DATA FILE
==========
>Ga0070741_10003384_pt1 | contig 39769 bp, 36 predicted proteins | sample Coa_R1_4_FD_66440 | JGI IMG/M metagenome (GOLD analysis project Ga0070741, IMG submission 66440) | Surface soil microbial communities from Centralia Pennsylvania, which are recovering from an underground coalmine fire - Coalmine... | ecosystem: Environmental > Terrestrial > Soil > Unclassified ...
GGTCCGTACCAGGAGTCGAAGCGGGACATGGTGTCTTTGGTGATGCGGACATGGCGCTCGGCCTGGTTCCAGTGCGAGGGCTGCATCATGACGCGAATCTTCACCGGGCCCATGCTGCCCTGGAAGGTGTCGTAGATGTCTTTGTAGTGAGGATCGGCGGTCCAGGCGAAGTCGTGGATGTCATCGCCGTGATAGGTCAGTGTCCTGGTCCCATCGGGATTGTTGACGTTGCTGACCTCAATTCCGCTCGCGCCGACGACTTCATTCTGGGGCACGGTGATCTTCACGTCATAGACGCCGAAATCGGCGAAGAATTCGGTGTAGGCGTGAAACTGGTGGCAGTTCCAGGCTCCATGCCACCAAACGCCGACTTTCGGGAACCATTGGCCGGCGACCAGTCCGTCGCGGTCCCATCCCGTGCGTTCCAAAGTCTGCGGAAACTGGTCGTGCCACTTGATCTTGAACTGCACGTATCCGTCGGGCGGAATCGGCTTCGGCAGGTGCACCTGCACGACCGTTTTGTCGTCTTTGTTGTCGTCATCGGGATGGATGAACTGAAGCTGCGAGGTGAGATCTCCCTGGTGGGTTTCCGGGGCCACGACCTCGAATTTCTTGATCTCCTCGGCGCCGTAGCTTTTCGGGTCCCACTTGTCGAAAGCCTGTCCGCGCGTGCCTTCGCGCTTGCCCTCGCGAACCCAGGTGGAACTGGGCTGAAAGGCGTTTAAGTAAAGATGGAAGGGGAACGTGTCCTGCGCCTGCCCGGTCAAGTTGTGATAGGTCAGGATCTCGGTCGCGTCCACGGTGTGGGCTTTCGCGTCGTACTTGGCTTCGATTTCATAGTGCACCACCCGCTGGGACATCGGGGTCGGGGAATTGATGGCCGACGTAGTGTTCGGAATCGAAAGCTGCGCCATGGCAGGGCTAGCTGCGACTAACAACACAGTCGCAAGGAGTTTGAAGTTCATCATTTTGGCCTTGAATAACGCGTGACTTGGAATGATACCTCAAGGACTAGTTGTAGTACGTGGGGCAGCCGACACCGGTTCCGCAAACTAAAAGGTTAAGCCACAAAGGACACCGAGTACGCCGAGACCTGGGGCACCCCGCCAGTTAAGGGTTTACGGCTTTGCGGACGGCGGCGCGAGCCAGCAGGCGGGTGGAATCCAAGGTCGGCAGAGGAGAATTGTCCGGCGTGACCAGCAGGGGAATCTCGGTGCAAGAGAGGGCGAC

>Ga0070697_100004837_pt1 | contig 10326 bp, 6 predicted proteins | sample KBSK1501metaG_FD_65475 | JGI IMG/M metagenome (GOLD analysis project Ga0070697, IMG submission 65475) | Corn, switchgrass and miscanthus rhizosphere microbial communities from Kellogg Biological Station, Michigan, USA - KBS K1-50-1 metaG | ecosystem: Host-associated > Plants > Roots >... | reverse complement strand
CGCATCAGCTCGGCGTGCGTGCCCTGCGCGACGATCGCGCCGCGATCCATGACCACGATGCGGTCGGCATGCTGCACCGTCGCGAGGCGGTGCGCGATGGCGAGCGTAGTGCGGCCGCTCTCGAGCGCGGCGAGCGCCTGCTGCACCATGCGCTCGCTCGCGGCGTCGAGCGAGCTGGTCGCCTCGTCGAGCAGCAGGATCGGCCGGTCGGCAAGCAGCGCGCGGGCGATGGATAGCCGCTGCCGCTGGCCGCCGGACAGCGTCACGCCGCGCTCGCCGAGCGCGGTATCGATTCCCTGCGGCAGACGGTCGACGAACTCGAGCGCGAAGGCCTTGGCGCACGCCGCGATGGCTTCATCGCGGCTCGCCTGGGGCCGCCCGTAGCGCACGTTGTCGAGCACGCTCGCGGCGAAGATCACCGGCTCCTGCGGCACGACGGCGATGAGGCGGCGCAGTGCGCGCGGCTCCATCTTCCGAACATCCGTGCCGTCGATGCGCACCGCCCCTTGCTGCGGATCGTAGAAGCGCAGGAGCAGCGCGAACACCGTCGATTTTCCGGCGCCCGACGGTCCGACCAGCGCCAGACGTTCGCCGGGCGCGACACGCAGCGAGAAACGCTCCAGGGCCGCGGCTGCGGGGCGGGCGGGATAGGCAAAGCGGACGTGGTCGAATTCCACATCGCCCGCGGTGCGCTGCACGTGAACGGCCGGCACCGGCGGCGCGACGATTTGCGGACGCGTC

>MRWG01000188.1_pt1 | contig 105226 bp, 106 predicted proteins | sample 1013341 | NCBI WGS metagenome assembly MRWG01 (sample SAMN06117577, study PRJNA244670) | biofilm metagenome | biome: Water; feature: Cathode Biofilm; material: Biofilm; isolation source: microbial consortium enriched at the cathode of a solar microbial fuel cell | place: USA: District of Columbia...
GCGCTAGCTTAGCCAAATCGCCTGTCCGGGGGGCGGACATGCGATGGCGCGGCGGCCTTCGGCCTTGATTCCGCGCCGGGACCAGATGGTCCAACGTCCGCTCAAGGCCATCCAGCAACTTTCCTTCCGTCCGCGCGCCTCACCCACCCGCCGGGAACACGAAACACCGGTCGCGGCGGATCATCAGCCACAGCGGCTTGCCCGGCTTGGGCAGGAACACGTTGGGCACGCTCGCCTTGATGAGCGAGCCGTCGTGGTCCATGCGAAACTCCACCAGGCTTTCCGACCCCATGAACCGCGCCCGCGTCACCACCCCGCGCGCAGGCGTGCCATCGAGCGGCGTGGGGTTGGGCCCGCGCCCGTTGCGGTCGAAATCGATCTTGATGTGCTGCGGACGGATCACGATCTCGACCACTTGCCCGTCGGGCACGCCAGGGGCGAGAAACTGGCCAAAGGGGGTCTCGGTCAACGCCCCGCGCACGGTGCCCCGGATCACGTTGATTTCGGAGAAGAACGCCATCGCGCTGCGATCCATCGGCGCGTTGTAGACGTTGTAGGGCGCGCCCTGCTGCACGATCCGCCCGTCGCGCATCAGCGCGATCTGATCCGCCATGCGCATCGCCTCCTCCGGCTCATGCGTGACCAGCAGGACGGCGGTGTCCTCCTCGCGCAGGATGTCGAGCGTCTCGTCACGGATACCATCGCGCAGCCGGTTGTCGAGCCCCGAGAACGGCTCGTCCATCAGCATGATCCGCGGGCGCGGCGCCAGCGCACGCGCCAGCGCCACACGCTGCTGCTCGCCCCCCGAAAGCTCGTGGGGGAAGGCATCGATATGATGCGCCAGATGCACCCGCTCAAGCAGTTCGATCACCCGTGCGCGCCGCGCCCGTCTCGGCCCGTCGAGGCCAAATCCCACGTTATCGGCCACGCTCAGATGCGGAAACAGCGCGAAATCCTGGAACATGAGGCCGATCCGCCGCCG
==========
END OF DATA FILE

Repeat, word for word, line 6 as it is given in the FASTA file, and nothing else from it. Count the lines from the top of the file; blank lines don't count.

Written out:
GCGCTAGCTTAGCCAAATCGCCTGTCCGGGGGGCGGACATGCGATGGCGCGGCGGCCTTCGGCCTTGATTCCGCGCCGGGACCAGATGGTCCAACGTCCGCTCAAGGCCATCCAGCAACTTTCCTTCCGTCCGCGCGCCTCACCCACCCGCCGGGAACACGAAACACCGGTCGCGGCGGATCATCAGCCACAGCGGCTTGCCCGGCTTGGGCAGGAACACGTTGGGCACGCTCGCCTTGATGAGCGAGCCGTCGTGGTCCATGCGAAACTCCACCAGGCTTTCCGACCCCATGAACCGCGCCCGCGTCACCACCCCGCGCGCAGGCGTGCCATCGAGCGGCGTGGGGTTGGGCCCGCGCCCGTTGCGGTCGAAATCGATCTTGATGTGCTGCGGACGGATCACGATCTCGACCACTTGCCCGTCGGGCACGCCAGGGGCGAGAAACTGGCCAAAGGGGGTCTCGGTCAACGCCCCGCGCACGGTGCCCCGGATCACGTTGATTTCGGAGAAGAACGCCATCGCGCTGCGATCCATCGGCGCGTTGTAGACGTTGTAGGGCGCGCCCTGCTGCACGATCCGCCCGTCGCGCATCAGCGCGATCTGATCCGCCATGCGCATCGCCTCCTCCGGCTCATGCGTGACCAGCAGGACGGCGGTGTCCTCCTCGCGCAGGATGTCGAGCGTCTCGTCACGGATACCATCGCGCAGCCGGTTGTCGAGCCCCGAGAACGGCTCGTCCATCAGCATGATCCGCGGGCGCGGCGCCAGCGCACGCGCCAGCGCCACACGCTGCTGCTCGCCCCCCGAAAGCTCGTGGGGGAAGGCATCGATATGATGCGCCAGATGCACCCGCTCAAGCAGTTCGATCACCCGTGCGCGCCGCGCCCGTCTCGGCCCGTCGAGGCCAAATCCCACGTTATCGGCCACGCTCAGATGCGGAAACAGCGCGAAATCCTGGAACATGAGGCCGATCCGCCGCCG